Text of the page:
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Charlotte, N.C. • The cruel, beautiful game of basketball has made Utah Jazz point guard Earl Watson cry three times. The Kansas City native was 11 when Magic Johnson retired and 8 when his coaching hero Larry Brown left the University of Kansas.
But when the game first made him weep, he was 5. The Kansas City Kings permanently pulled out of Watson's hometown and moved to Sacramento, leaving Watson and other Kings fans sad and bitter.
Much of the NBA celebrated the multiple reports Wednesday that the Kings could be on the cusp of a move to Seattle and resurrecting the defunct SuperSonics. Seattle-area native Marvin Williams, sidelined by an inflamed right knee, finally had something to smile about. Tyrone Corbin, who played for Sacramento but loved road games in Seattle, tried to stay neutral. Watson was contemplative.
"I understand it in every way. I guess it's a triangle for me."
He was drafted by the SuperSonics in 2001. He began his career in the Emerald City and watched basketball die there as a member of the team that moved to Oklahoma City in 2008.
"It's obviously one of the most special NBA cities of my life, of my career," Watson said. "Everything the Sonics stood for, the tradition, the legacy. Being in the league with Gary Payton was like a dream come true. To watch them leave was hard. To be a part of that was hard."
For Williams and a generation of Seattle basketball players, it was as heartbreaking as the Kings' move out of Kansas City had been for Watson.
"It's always been a dream, for sure," Williams said, "for every player out of that area to play for Seattle."
He played in high school tournaments each year at the Sonics' Key Arena, and in two games there as a member of the Atlanta Hawks, had to provide as many as 70 tickets for all of his friends and family members.
On Jan. 25, 2008, he scored a career-high 33 points at Key Arena.
However, Williams tried to contain his enthusiasm about the league's potential return to his hometown.
"I got a few texts about it this afternoon," he said, "but I'm not going to get too excited about it yet."
Corbin played 49 games with Sacramento in 1995-96 before being traded midseason to Miami.
"I remember back in the old days," Corbin said, "even when the team wasn't very successful, people came out to support the team and were excited to have NBA basketball in town."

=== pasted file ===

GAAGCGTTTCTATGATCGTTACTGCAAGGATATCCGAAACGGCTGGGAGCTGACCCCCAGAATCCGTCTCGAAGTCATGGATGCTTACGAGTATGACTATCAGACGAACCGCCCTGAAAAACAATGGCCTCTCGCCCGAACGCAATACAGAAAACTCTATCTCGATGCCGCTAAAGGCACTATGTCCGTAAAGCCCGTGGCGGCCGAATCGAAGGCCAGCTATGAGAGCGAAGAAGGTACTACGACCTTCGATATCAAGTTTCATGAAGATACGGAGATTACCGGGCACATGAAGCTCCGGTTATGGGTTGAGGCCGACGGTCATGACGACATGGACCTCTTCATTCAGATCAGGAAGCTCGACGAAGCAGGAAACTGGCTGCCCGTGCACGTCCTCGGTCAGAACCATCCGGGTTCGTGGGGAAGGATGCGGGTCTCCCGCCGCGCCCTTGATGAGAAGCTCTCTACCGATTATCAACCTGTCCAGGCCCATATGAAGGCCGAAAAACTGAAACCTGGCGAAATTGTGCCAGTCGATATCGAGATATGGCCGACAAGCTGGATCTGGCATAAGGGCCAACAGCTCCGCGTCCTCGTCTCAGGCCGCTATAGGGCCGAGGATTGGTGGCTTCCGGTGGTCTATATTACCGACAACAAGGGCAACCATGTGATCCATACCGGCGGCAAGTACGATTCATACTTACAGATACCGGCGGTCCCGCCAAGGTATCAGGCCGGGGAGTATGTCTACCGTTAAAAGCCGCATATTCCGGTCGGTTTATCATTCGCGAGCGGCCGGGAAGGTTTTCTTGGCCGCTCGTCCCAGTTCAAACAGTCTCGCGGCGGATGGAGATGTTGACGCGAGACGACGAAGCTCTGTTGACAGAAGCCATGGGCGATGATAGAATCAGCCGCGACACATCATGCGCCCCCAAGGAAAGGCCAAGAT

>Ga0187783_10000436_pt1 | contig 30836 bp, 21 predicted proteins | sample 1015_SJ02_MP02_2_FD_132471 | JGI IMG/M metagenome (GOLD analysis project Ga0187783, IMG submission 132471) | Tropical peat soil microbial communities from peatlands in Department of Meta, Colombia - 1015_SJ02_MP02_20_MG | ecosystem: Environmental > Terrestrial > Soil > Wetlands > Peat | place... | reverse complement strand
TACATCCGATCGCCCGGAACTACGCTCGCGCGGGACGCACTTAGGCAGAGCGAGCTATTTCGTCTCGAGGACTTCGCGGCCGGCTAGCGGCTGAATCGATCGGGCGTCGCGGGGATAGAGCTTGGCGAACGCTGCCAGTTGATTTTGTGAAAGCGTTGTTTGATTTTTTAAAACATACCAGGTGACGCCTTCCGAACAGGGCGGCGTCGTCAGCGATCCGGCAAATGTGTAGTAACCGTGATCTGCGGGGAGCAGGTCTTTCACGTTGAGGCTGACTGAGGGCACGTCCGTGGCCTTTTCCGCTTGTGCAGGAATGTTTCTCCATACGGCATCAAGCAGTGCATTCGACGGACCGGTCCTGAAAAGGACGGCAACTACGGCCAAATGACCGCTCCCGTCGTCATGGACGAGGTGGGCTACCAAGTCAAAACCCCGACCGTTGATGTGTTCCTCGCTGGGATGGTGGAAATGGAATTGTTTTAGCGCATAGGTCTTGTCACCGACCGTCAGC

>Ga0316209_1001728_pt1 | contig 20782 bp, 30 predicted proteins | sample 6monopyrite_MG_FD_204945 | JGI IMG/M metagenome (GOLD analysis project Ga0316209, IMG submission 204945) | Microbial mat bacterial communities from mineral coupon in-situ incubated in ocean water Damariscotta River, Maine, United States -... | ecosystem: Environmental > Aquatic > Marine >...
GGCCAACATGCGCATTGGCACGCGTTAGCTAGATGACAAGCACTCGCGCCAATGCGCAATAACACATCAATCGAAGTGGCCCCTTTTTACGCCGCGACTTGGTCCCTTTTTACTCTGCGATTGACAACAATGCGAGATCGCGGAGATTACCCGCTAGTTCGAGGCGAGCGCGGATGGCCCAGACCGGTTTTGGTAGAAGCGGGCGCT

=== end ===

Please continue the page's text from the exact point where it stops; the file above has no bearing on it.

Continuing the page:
After a series of flights finally got him to Charlotte on Wednesday morning, Jazz guard Kevin Murphy finally rejoined the team after he was recalled from the D-League a day earlier. With Mo Williams and Marvin Williams both out with injuries, Murphy adds depth to the Jazz's rotation and also rewards the No. 47 pick in last year's draft for what they considered marked growth in six weeks with the Reno Bighorns.
Murphy averaged 13.3 points with the Bighorns. He called the D-League experience "very humbling."
"Everything wasn't given to you like it is up here," he said. "I think it was a good experience for me just to go down there and work hard, keep working, no matter what the conditions was down there."
Enes Kanter was never more popular than in the offseason. He tweeted photos of himself shirtless, working out, and invitations for attractive women to join him at the Cheesecake Factory.
And those efforts didn't go unnoticed. The website HoopsHype.com included Kanter in an online poll aimed at recognizing an NBA "Tweeter of the Year."
"I saw it," the second-year center from Turkey said. "I hope they don't pick me. If they pick me [the Jazz are] going to start looking at my Twitter more."
As of Wednesday evening, Kanter was in sixth place in the poll, behind such prolific purveyors of online wisdom as Jamal Crawford and Metta World Peace. Kanter, however, had received the second-most first place votes (172) behind Crawford's 314.
By Wednesday evening, 1,062 people voted in the poll.
Kanter, who has more than 43,000 Twitter followers, promised that once the season ends, he will return to his former online ways.
"This summer I'll be crazy," he said, "because right now I'm with the team. ... I've got my teammates right here, they don't want me to."
However, if Kanter's dreams come true, his moves won't only be documented on social media, but also by a film crew.
"I want my reality show," he said.